photo DSCN0459_zpslij4slkc.jpgMAY WE BE BLESSED TO MEDITATE ON, UNDERSTAND, APPRECIATE, AND APPLY TO OUR LIVES, THE UNPARALLELED MERCY OF SHRI KRISHNA CHAITANYA MAHAPRABHU, THE KIRTAN AVATAR, ON THE ANNIVERSARY OF HIS APPEARANCE IN THE WORLD: For me, on appearances day of any incarnation of God, or great devotee, I question myself on how much I appreciate their special teaching and gifts to the world. Today, I am thinking of both the beauty and insanity of being in the material world, and what it would be like to have never met devotees of Shri Chaitanya, and taken to the process of chanting the holy name, engaging in devotional service, and aspiring for love for Krishna, or prema. Like many devotees, I wonder how I would even be alive, so intense was my dissatisfaction with the world, and how much I was looking for an alternative solution to that material status quo and to thus solve my existential crisis.

We can understand how much we have embraced this path by evaluating what our absorption is, and what we do with our time and money. Who and what do we love? What can we not live without? Where is our shelter and support? Is our spiritual life progressive, and are we praying with our whole heart, not merely officially, for spiritual progress? Considering these questions, where do we fall short, and what are we actively doing to change for the better?


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TO REALIZE OUR SPIRITUAL SELVES AS TOTAL GIVERS--HOW MUCH DO YOU GIVE, AND HOW MUCH DO YOU HOLD BACK?: Although Krishna, or God, is the Supreme Enjoyer, he is also the Supreme Giver, which we should take note of, and pray to put into practice in our lives. Krishna naturally and effortlessly sustains, supports, and maintains the infinite universes and the souls who populate them ,even as he is the owner of everything and is meant to be served. As part of him, we are also by nature givers, but being covered by material bodies, we are consumed with keeping our bodies and our dependents alive through service.

We have to serve to live, and it is the "religion" of the soul to serve, just as honey is sweet, or chilies are hot. The perfection of service is to serve the interest of the Supreme Source, or Krishna. When we don't serve God, no matter how many souls covered by material bodies we serve, we will never be totally fulfilled, as that service is temporary and limited, and we have the desire to help others to an unlimited degree and forever.

I can say for myself that my desire to serve, help, and love appears much greater than my physical capacity. I see how selfish I am and how focused on taking care of my body and mind, especially in my current illness. As I have shared before, I have to spend so much time just to stay alive and improve my health. While I admit that this service can also be service to others since I can't fully serve with an unhealthy body, I also see how easy it is to not do more than this.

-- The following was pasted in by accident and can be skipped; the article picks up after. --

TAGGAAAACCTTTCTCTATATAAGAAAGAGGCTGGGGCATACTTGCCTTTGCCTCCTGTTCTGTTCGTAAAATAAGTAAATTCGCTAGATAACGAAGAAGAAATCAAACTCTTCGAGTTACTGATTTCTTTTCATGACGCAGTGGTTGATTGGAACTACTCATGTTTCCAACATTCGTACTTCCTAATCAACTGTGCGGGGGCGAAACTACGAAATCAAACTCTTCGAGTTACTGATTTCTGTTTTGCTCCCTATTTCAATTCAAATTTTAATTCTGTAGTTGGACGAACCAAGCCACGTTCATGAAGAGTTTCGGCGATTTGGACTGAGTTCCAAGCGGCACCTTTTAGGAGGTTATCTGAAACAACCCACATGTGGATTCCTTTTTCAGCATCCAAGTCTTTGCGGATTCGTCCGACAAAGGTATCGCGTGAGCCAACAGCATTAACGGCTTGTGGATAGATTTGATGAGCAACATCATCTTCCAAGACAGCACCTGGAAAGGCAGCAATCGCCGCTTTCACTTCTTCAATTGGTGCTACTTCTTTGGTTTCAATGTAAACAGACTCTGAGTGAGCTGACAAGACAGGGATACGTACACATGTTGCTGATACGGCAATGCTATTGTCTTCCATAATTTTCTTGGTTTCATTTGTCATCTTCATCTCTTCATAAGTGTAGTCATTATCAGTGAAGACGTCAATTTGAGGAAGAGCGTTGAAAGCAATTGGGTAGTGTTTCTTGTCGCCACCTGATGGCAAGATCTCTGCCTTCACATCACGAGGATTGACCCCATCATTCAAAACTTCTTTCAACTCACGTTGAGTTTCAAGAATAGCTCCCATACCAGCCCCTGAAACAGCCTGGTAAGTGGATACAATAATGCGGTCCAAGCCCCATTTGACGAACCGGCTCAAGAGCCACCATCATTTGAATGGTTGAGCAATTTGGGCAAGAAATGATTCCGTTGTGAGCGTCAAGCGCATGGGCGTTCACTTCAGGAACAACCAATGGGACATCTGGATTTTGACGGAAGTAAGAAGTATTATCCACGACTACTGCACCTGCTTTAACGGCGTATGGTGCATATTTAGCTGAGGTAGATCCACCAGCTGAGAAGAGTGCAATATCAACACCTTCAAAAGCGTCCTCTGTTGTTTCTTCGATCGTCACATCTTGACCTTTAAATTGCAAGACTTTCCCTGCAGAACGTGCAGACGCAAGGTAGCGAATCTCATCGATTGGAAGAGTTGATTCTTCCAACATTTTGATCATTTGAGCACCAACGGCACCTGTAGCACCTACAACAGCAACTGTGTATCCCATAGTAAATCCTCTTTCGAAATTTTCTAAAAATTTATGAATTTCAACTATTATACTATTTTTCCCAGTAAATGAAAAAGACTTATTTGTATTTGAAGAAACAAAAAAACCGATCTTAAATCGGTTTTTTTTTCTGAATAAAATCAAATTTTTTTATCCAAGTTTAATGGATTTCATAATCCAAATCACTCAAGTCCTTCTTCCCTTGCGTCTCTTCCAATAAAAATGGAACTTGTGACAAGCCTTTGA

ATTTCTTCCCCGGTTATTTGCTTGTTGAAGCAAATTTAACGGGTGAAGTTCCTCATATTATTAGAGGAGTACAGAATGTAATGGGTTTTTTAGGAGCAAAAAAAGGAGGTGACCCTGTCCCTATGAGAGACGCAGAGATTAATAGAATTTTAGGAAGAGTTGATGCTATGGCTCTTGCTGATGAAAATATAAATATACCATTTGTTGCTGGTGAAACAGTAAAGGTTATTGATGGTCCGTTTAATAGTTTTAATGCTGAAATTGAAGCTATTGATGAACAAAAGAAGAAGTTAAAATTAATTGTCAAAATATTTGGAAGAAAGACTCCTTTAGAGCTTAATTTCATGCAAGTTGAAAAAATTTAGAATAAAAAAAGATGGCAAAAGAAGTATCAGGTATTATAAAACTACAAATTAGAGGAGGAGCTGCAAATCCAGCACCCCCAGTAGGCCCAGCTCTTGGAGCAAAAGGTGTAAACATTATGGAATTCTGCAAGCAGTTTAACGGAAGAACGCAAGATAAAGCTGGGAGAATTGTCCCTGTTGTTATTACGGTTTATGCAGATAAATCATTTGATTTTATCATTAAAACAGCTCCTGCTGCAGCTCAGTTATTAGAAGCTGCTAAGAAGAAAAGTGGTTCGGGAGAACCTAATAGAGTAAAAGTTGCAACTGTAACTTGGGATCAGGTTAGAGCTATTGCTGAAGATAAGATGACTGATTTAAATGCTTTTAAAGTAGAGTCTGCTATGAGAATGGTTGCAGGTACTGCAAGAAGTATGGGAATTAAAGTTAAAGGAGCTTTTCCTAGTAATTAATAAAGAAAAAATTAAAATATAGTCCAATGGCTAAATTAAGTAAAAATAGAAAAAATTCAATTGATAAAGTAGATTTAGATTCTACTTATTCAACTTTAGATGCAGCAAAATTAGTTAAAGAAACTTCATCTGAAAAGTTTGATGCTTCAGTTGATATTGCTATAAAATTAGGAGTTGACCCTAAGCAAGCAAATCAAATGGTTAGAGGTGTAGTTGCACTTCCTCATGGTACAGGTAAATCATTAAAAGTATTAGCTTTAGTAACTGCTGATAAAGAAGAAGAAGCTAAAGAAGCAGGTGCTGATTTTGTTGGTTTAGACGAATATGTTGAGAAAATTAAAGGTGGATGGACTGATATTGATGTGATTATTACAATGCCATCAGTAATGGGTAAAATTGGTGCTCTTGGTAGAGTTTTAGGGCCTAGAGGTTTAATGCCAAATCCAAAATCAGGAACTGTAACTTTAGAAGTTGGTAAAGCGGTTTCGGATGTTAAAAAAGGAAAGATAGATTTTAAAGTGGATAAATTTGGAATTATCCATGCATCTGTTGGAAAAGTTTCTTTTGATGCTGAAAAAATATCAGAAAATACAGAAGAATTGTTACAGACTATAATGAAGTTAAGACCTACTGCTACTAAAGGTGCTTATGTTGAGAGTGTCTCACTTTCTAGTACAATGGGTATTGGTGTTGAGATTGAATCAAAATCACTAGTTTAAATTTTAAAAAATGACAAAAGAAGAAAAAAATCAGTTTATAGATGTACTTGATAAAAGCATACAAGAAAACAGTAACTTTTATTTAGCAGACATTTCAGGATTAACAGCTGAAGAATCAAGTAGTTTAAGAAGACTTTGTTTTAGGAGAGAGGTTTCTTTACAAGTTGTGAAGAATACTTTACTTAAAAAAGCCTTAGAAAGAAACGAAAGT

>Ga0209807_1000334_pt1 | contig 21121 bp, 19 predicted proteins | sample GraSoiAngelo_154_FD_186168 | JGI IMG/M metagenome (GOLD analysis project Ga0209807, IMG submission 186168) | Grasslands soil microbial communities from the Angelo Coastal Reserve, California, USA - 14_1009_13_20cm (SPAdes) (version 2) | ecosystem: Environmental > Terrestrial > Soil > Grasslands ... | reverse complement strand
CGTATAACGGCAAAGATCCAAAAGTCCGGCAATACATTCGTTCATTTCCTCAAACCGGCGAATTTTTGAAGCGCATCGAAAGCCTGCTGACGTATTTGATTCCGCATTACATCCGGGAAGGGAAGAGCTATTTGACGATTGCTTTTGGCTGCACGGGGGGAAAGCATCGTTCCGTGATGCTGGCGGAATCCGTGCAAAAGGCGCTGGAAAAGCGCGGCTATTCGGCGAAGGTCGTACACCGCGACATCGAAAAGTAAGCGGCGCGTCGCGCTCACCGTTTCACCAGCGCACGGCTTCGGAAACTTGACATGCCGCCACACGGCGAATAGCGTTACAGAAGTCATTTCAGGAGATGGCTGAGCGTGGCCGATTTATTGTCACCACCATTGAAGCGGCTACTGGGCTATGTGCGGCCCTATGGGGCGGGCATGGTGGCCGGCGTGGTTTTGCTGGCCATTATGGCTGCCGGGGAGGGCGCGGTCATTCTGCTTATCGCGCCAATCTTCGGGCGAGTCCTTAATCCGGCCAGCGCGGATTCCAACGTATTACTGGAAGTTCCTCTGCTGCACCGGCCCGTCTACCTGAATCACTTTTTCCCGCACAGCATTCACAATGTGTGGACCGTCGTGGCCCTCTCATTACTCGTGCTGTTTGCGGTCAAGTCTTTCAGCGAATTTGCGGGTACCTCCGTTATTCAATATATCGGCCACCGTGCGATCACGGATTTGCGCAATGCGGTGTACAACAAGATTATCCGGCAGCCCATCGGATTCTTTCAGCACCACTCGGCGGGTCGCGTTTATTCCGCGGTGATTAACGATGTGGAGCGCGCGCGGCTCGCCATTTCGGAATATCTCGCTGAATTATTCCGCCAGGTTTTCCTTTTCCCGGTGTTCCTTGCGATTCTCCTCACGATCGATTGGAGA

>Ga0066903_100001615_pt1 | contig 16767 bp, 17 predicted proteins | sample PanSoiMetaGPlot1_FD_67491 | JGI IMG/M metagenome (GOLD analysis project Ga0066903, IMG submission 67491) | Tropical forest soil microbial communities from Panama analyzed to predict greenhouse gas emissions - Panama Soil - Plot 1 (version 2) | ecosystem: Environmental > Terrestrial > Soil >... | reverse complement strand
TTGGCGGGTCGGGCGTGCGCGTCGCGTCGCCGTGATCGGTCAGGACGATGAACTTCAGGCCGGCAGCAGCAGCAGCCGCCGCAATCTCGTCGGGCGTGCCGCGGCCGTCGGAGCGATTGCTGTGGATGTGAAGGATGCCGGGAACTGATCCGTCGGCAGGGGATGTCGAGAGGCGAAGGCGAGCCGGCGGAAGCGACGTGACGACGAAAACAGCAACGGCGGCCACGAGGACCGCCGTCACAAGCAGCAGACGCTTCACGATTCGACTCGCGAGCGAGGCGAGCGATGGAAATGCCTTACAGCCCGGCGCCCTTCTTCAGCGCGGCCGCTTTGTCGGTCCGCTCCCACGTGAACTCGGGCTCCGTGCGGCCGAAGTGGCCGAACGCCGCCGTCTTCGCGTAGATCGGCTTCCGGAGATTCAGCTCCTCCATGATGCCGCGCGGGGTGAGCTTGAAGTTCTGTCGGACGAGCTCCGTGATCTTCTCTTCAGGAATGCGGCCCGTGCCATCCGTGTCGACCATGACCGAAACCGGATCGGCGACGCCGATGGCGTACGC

Learning to Listen to the Voices of Life

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On my healing journey
to postpone my death,
I missed hearing the subtle
first murmurings of spring,
when Winter just begins to dream
of all that it can become—
through rest and rejuvenation,
during snow and freezing rain,
leafless trees and barren landscapes—
transforming into new life possibilities.

I first learned this sensing
on our forested, countryside land
after adjusting to the quiet
while quieting my city mind’s busy-ness
learning to be present and open
without imposing on the environment


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THE BALANCE OF GIVING AND RECEIVING: Like breathing in life-giving air, and breathing out carbon dioxide that is needed by the trees and plants, we have to learn that while giving is more celebrated, it cannot exist without receiving--we can't have one without the other. The trees give what we need and we give what they require. Many people are focused on being active for others, often at the cost of their own well-being and health--they feel uncomfortable accepting praise or service from others even when they really need it.

If we aren't doing or being active we think we aren't living. This idea is like the air in our fast-paced modern society, and is often emphasized by religious leaders quoting scriptures. Devotees of Krishna and its institutional leaders also get caught up in this by measuring someone's worth by their visible service at a place of worship or in outreach. Some of us have learned the hard way that to be consistent givers, we need to be able to gauge our personal needs and attend to them, or we will often become resentful or burn out. It isn't just the giving that is important, but how we give, and the spirit behind it--that we are joyful givers who give in a way that is sustainable and takes into account our needs and stages of life.

Personally, throughout my life I have been more of a taker than a giver. Thus a big part of my present push to speak and write is my attempt to give to others what I consider most essential. As I write I have the pull of my necessity to chant and my family responsibilities, and my need to give to you through writing. My writing is both giving and receiving and yet I have to really make the time to write or it doesn't happen. Writing is self-expression and my attempt to encourage others. Speaking is more difficult for me, but is based on the same idea, that I have to do it for my fulfillment and peace of mind, as well as in the spirit of service to others. At the same time I have to fulfill other obligations to take care of my body and mind, and family responsibilities. Balance is required in every aspect of our lives.